An improved React container component

Simplify your layout code with this one weird trick.

In most of my web projects, I use a dead simple container component to constrain the layout:

/* container.module.css */
.container {
  max-width: 650px;
  margin: 0 auto;
  padding: 0 20px;
}
// container.js
import React from "react";
import styles from "./container.module.css";

export default function Container({ children }) {
  return <div className={styles.container}>{children}</div>;
}

Rather than using complex row and column layouts to create grids, I just use flexbox.

There’s a problem with this approach, though: some parts of a website might require a different max-width than others. For instance, this post you’re reading is set at a different width than the homepage. One way to handle this is by accepting a prop:

// container.js
import React from "react";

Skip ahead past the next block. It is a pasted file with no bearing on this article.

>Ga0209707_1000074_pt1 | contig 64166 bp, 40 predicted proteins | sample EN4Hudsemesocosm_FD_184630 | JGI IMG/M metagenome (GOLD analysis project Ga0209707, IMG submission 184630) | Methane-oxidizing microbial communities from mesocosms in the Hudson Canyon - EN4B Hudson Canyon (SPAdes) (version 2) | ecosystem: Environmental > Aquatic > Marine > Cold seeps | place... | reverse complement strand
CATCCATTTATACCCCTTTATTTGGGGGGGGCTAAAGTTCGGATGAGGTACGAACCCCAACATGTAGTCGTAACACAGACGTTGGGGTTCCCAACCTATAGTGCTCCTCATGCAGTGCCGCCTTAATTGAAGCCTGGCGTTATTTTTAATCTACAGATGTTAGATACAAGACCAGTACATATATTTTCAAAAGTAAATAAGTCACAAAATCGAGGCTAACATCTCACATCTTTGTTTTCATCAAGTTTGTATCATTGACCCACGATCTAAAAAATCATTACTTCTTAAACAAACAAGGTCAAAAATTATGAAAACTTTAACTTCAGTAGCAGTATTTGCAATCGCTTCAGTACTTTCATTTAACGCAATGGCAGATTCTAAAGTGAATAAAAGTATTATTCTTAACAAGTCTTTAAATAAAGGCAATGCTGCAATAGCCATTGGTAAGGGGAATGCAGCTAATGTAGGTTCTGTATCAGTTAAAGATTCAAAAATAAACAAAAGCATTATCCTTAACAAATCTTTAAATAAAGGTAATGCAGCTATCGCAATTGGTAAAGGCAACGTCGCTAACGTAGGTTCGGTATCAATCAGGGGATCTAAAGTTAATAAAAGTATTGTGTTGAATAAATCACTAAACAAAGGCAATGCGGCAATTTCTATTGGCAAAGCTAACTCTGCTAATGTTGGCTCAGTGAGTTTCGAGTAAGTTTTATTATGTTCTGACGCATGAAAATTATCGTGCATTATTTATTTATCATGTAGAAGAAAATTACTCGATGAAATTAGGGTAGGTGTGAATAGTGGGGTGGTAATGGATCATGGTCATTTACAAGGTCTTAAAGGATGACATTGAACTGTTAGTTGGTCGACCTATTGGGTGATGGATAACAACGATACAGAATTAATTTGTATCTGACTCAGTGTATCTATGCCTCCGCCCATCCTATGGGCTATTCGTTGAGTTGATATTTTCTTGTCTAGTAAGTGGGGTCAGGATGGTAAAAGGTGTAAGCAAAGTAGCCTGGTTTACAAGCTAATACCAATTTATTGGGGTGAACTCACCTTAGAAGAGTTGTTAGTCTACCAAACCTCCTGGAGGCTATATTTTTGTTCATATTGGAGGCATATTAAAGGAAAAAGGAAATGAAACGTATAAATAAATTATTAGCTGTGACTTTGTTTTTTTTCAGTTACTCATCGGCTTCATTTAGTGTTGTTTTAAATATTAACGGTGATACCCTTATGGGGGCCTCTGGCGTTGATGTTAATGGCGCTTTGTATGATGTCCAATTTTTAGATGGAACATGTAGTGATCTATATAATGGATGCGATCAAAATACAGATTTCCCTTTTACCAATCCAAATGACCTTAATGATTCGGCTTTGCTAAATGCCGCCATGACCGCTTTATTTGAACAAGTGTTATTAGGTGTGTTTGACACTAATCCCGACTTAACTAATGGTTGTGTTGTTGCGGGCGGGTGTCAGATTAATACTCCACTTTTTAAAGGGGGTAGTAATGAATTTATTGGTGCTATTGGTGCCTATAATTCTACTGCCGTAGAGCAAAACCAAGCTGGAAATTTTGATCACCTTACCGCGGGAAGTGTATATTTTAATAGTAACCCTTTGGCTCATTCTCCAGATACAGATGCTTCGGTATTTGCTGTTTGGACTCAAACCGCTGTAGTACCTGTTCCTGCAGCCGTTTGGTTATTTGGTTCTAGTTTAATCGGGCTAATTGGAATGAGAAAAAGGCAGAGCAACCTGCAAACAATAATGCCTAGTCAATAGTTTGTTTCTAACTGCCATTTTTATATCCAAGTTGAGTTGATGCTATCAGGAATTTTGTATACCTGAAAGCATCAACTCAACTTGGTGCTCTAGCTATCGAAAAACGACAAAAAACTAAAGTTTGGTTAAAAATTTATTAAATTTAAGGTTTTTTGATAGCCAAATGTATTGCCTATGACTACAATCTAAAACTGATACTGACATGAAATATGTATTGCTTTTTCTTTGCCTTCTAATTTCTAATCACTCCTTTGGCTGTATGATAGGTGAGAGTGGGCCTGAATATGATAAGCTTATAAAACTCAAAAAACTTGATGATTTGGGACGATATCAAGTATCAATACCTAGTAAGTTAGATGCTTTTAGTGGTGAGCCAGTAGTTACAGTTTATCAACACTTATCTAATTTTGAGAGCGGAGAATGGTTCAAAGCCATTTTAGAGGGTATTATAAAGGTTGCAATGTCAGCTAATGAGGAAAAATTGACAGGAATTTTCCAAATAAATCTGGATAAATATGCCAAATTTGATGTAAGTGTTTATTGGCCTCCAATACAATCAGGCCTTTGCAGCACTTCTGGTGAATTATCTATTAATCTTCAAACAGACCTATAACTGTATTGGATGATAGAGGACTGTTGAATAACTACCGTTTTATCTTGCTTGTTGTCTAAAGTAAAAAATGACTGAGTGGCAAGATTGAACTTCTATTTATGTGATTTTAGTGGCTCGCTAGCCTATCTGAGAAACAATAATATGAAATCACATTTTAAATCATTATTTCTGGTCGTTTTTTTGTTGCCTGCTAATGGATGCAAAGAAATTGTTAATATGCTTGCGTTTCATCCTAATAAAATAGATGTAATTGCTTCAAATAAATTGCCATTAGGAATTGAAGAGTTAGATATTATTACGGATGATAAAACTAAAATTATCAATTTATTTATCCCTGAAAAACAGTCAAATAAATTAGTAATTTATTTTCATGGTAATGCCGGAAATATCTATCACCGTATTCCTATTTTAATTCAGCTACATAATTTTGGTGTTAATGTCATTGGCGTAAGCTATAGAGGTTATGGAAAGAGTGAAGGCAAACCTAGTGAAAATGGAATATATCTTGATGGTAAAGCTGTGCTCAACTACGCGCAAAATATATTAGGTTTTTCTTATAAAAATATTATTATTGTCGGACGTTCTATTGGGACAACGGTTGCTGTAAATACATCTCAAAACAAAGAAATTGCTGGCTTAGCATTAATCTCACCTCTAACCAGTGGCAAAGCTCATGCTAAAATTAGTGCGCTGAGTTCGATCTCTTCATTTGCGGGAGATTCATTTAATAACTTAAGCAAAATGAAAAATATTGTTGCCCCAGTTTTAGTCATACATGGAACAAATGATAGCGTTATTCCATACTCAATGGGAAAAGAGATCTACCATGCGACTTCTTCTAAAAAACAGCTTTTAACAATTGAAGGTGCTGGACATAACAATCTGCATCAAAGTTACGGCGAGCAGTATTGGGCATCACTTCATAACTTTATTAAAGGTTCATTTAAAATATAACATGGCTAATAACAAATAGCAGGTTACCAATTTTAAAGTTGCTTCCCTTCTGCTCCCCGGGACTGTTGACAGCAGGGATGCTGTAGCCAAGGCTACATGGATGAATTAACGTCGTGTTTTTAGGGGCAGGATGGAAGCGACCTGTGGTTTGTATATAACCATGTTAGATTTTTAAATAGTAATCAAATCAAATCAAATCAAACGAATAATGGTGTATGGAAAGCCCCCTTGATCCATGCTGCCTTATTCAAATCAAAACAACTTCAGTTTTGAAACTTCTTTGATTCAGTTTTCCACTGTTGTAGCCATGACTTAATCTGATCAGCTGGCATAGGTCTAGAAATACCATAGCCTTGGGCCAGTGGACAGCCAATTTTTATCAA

import styles from "./container.module.css";

export default function Container({ children, maxWidth }) {
  return (
    <div className={styles.container} style={{ maxWidth }}>
      {children}
    </div>
  );
}
// navbar.js
import React from "react";
import Container from "./container";

export default function Navbar() {
  return (
    <nav>
      <Container maxWidth={720}>...</Container>
    </nav>
  );
}

But this becomes tedious fast, because there might be several containers on the same page. You’d have to pass a prop to each one. Instead of all this, you can take advantage of CSS variables:

/* container.module.css */
.container {
  max-width: var(--container-size, 650px);
  margin: 0 auto;
  padding: 0 20px;
}

This instructs the browser to either use the --container-size CSS variable or fall back to 650px if it isn’t defined. Since CSS variables are inherited, you can now do this to set the size of every container on the page:

/* Somewhere in your code, perhaps in a layout component */
:root {
  --container-size: 720px;
}

This way, you retain the ability to set the size of an individual container. All you have to do is set the --container-size property on one of its parent elements.